The Iowa Public Employees' Retirement System (IPERS) plans to come to the aid of commercial real estate borrowers by investing in funds that will fill the gap between conventional financing and borrower equity.
"We see this as an opportunity that was brought by the crash in the real estate market and the need by borrowers to refinance all of their mortgages," said Karl Koch, IPERS' chief investment officer.
IPERS will commit $150 million to Blackstone Real Estate Strategies II and another $50 million to Principal Real Estate Debt Fund,managed by Principal Real Estate Investors.
Both are high-yield real estate debt funds that Koch believes will offer a handsome return. Similar to mezzanine financing, the funds will provide high-interest loans to fill the lending-to-equity void left by institutional lenders, which provide long-term, lower-interest loans that are secured by a first lien.
Koch said those loans typically are made at 65 percent of value and are based on appraisals that often run 25 percent lower than those made during the real estate boom that came to crash with the financial crisis of 2008 and 2009.
IPERS' involvement in the Principal fund depends on efforts to collect $250 million in total commitments for the fund by June 30, according to a report in Pensions & Investments.
Koch said the retirement fund has invested in the conventional commercial market -- apartment complexes, retail and office centers, for example -- for 30 years and views the debt funds as a relatively short-lived opportunity to cash in by filling a need in the market.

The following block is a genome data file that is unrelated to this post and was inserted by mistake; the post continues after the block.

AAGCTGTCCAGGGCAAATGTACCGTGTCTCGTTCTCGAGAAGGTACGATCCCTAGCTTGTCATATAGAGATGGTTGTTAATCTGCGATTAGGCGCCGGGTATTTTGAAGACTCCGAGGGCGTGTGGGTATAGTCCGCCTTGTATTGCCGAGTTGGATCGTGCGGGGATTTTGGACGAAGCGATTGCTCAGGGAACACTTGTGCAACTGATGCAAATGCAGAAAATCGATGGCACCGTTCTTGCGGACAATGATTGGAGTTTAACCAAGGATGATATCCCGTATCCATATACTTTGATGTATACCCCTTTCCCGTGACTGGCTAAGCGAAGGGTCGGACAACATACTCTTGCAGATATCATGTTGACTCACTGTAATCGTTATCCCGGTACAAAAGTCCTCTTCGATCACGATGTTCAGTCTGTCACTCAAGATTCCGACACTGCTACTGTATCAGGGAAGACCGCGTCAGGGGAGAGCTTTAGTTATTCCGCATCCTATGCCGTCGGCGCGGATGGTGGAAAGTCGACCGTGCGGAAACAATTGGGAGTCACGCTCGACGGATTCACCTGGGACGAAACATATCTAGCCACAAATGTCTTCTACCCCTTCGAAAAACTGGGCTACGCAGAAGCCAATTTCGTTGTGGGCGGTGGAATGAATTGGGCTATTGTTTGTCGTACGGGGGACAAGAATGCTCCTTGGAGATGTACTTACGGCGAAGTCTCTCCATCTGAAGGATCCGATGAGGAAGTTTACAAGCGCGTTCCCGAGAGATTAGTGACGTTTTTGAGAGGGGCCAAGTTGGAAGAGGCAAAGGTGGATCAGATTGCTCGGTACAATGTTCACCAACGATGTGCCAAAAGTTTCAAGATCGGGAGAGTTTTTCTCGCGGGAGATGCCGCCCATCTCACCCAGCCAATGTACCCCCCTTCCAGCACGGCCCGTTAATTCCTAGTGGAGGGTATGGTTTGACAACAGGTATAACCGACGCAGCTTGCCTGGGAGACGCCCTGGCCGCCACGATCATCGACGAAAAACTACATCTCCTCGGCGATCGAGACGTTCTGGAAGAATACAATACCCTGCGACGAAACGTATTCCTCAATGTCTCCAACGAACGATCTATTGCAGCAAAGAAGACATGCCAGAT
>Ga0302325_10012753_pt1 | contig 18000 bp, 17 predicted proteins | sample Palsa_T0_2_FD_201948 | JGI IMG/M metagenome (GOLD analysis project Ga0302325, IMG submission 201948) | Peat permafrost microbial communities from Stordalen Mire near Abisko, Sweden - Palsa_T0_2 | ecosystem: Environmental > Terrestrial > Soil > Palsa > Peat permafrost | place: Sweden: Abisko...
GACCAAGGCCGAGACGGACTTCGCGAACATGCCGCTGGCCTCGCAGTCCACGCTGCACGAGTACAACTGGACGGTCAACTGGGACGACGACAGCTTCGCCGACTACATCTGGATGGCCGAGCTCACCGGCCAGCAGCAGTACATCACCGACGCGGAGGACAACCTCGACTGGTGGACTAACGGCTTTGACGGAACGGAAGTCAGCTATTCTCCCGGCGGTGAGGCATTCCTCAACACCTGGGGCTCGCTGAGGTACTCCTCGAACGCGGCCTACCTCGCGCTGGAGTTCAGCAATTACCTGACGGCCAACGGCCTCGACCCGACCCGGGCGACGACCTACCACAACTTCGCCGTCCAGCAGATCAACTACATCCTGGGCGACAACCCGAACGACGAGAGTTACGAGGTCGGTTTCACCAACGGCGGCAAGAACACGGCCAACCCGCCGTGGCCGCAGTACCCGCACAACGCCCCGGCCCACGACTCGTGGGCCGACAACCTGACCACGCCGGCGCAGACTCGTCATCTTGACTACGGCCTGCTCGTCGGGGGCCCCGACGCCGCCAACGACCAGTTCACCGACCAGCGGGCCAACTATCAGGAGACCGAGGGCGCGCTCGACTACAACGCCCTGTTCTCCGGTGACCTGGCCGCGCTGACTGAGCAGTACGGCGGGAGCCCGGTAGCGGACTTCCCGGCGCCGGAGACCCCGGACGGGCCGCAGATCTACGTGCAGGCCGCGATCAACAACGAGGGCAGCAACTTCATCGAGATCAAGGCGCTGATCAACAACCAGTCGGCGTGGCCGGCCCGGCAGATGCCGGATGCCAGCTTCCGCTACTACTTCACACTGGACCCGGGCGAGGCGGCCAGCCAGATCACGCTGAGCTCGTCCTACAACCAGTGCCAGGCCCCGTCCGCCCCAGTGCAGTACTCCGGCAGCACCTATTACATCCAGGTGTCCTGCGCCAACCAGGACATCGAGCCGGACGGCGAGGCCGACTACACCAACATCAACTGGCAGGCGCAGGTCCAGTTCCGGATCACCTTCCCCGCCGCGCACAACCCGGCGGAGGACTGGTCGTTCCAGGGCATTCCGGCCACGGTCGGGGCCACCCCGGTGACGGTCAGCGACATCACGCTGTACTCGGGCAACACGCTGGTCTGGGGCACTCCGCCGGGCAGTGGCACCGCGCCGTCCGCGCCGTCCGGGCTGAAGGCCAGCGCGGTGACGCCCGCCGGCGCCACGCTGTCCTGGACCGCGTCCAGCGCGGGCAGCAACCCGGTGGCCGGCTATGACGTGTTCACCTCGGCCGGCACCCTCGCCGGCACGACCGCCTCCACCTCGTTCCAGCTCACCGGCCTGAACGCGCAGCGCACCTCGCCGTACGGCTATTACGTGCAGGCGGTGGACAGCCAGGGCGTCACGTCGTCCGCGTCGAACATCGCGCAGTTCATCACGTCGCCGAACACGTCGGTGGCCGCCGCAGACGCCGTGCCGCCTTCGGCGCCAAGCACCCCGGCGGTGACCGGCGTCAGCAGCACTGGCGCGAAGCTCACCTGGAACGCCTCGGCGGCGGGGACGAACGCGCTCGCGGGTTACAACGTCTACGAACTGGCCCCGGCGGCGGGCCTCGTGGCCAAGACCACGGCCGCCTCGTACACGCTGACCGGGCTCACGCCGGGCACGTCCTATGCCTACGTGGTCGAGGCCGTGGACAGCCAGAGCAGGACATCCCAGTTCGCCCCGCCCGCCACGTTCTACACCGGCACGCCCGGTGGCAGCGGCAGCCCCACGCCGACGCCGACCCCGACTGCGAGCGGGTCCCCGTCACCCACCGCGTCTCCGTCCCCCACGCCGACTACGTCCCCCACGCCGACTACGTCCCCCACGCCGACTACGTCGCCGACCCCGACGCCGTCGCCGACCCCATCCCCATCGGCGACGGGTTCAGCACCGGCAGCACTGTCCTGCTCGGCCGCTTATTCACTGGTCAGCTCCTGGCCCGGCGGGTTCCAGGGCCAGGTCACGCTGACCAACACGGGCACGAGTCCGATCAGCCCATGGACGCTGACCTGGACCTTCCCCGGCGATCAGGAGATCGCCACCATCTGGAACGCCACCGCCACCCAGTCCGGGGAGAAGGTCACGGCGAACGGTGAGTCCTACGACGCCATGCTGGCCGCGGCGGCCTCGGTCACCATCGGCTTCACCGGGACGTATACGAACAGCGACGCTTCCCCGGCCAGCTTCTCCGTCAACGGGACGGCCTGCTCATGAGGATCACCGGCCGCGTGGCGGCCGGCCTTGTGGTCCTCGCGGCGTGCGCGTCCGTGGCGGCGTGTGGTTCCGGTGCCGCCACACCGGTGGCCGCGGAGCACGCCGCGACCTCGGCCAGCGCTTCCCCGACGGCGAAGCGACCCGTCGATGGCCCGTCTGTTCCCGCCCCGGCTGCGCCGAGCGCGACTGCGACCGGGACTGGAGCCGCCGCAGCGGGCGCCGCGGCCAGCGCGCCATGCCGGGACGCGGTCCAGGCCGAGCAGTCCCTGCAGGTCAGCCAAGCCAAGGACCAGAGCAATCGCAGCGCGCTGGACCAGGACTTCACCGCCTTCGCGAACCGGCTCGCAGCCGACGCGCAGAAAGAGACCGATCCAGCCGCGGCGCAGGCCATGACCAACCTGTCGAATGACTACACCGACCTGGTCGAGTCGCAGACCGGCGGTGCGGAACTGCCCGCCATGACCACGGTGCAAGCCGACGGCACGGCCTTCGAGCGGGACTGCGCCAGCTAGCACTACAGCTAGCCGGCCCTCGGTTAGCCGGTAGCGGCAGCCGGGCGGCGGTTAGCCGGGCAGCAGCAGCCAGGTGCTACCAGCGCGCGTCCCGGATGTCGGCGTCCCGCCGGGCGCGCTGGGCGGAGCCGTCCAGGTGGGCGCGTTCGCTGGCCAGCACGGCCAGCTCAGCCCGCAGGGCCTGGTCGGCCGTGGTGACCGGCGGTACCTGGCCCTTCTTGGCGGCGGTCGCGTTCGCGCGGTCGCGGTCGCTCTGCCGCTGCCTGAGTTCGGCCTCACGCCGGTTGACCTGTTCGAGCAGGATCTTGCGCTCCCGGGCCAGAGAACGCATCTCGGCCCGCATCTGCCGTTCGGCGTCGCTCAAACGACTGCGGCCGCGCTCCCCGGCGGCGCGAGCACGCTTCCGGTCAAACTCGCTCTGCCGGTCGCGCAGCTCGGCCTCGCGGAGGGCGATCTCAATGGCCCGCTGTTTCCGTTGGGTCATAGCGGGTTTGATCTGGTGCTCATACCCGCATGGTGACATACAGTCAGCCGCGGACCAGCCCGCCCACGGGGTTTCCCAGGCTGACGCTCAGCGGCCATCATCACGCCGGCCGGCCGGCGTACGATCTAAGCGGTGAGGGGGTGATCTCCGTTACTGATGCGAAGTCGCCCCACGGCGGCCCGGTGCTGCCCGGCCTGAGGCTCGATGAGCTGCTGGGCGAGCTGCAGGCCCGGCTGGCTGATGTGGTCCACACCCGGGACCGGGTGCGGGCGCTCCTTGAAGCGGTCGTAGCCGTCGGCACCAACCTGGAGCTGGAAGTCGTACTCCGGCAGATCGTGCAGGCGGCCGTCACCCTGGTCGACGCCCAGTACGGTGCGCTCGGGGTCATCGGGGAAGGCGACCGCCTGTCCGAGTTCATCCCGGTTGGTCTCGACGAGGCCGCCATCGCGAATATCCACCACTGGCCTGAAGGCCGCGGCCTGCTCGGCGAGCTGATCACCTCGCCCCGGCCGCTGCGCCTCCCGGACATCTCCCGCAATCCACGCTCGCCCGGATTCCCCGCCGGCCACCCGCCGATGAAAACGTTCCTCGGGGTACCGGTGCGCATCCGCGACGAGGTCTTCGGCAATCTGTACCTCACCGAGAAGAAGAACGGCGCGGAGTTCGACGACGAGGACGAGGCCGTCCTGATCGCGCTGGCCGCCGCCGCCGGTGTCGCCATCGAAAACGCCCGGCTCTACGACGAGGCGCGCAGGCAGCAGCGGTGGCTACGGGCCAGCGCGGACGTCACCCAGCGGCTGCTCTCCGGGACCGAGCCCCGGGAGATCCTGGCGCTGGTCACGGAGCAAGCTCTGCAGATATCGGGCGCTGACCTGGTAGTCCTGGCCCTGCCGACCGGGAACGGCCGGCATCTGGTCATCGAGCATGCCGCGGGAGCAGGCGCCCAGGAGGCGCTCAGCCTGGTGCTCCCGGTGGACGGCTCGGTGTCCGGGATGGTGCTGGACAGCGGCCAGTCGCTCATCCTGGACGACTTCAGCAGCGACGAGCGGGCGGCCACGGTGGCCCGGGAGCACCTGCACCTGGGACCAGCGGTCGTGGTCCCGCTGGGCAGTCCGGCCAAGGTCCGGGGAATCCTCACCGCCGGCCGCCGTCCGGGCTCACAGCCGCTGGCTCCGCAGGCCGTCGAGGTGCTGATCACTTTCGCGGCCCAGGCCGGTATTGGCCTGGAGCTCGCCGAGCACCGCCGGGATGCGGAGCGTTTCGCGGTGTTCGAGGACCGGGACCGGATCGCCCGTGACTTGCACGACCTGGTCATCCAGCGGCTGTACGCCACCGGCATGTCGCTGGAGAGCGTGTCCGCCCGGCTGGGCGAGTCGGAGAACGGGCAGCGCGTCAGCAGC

"We expect the life of the fund to be seven to 10 years," he said. "We doubt that we're going to commit to another fund after that."
Gap financers typically have little opportunity to recoup their investments if a project fails. As a result, the funds charge significantly higher interest rates that provide quick rewards.
"We recognize that there is a risk, but we believe we are going to be rewarded for taking this risk," Koch said.
As of June 30, IPERS had 328,975 members who were working or retired. Its retirement fund for current and retired workers in Iowa's schools, state agencies, cities, counties and other local governments is supported by taxpayers and investments.